Many new beekeepers often ask when they should add a super to a new beehive.
The timing of and method behind adding a honey super is crucial to the success of your beehive.
In this article, we hope to teach you about when to add a honey super.
The requirements will essentially be the same for conventional Langstroth beehives, as well as Flow Hives.
When to add a honey super to a new beehive
- 80% of the frames in the brood box are drawn out with honeycomb and brood/honey.
- Bees are covering all frames and bees spill out of the box upon the lid being lifted.
- There is an abundance of flowers and nectar sources in the area, and the bees are actively bringing in nectar.
- The colony is healthy and queenright.
- Spring, Summer or early Autumn (depending on region).
Essentially, prior to adding a honey super to your beehive, you want to be sure that they actually need more space. While some beekeepers may get away with adding a super too early, many will not, and you can actually severely affect the wellbeing of your hive if you add a honey super too early.
Think of a beehive as a house. In order to be healthy and prosperous, the bees have to be able to tend their entire property and keep it warm, dry and free of pests.
If you give a beehive too much space, they can struggle to keep their hive warm, and will expend lots of energy (honey) trying to. This loss of energy can prevent the bees from building their numbers as they may struggle to keep brood warm, and will spend their surplus energy simply surviving, rather than expanding.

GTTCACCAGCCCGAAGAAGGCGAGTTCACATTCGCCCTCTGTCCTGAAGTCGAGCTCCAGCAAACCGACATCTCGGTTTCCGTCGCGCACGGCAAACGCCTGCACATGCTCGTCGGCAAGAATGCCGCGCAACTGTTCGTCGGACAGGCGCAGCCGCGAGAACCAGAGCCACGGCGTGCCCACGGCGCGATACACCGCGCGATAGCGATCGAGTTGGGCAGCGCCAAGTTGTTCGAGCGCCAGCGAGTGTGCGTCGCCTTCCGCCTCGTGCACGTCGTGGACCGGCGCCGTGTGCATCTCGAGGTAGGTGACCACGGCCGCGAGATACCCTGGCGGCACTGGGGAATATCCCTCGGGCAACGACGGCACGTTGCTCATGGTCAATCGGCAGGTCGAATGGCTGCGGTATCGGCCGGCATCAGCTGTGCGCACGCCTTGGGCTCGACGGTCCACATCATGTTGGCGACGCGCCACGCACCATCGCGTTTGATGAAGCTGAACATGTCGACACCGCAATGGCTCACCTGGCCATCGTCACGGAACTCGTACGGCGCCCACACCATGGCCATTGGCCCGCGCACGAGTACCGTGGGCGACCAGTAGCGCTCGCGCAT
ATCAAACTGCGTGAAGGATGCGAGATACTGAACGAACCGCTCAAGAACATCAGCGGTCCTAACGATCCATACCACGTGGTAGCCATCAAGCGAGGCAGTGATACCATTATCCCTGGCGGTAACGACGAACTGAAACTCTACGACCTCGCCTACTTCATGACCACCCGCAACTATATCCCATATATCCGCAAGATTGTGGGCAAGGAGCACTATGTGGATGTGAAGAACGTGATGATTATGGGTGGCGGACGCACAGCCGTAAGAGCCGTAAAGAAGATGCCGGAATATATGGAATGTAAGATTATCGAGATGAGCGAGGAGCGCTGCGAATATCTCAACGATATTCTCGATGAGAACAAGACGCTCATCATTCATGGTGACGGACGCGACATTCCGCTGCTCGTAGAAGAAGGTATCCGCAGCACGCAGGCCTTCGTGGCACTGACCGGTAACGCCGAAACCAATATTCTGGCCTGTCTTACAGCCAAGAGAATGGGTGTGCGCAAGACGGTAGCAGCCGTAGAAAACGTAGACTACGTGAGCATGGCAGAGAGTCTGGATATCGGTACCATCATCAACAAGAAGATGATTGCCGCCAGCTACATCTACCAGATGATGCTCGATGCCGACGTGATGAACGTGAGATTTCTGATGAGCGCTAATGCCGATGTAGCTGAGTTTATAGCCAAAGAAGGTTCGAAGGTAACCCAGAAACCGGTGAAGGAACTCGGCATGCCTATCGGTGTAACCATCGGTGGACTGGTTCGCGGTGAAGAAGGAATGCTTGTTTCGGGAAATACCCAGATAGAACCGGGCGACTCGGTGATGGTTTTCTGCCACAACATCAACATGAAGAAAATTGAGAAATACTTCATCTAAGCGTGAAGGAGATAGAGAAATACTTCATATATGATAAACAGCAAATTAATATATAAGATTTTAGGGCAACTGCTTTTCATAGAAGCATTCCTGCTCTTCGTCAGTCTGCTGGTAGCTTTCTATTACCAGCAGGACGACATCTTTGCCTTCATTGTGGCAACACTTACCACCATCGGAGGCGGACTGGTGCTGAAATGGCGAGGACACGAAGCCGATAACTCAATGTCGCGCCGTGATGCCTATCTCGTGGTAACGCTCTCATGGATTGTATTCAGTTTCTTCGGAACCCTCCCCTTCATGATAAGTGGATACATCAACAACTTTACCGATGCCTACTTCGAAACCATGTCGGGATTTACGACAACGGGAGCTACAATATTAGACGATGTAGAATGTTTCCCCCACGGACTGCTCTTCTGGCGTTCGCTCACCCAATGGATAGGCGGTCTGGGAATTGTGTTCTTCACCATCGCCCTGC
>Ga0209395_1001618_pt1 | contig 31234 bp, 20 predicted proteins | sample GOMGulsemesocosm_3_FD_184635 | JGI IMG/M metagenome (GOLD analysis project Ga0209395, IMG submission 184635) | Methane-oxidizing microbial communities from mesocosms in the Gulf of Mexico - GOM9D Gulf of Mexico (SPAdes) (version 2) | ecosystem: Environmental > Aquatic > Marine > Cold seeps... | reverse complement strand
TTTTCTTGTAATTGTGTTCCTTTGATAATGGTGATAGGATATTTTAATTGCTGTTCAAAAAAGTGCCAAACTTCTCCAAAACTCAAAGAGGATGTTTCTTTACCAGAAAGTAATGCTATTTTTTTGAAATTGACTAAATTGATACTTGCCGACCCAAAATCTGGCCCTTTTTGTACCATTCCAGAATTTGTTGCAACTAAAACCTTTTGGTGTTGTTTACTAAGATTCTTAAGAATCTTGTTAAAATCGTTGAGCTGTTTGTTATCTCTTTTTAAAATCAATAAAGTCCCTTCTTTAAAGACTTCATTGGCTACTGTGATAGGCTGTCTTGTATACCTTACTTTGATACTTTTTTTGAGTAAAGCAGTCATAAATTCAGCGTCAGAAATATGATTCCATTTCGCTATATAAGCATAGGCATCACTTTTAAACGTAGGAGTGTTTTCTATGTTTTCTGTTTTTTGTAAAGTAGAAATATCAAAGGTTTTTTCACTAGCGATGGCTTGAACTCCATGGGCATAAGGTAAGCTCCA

Similarly, a bee colony with too much space to maintain can end up being exposed to pests such as wax moths, who can take advantage of the free space in an underpopulated cavity.
A honey super only needs to be added when the bees actually NEED it. For a new beekeeper, this can be a difficult thing to gauge.
How full is too full? Ideally, you would have a beekeeping mentor with a few seasons under their belt that can show you what this looks like, but for a beginner flying solo, a good guide is to look for bees ‘flowing’ out of the box.
In essence, if you lift the lid on the brood box and can close the lid a few seconds later without any bees being left on the outside, then your hive is not yet ready for a honey super.
While this is just a guide, and the other points listed above must be considered, it is a fairly good indicator that the bees are ready for more space.
One final key point to remember is to be patient. Adding a honey super too early is listed as one of our common beekeeping mistakes. Yep, we get it, you’ve seen beehives stacked three, four even five boxes high and are in a hurry to collect your first harvest. You want to throw honey supers on as soon as possible… Just wait!
Make sure the environment is suitable (not too cold, plenty of nectar available) and that your colony is actually strong enough and needs the extra space. Just be patient, wait for the bees and conditions to be suited, and the hive will reward you for your patience by producing more honey in the long run.
By following the steps above and making sure that your colony is ready for a honey super, you will give yourself the best chance of managing a successful colony.
For more beekeeping information and blog content, we suggest you check out some of the resources available from Feedspot. Their list of the Top 70 Beekeeping Blogs contains some very handy links to pretty much any beekeeping topic you could ever need.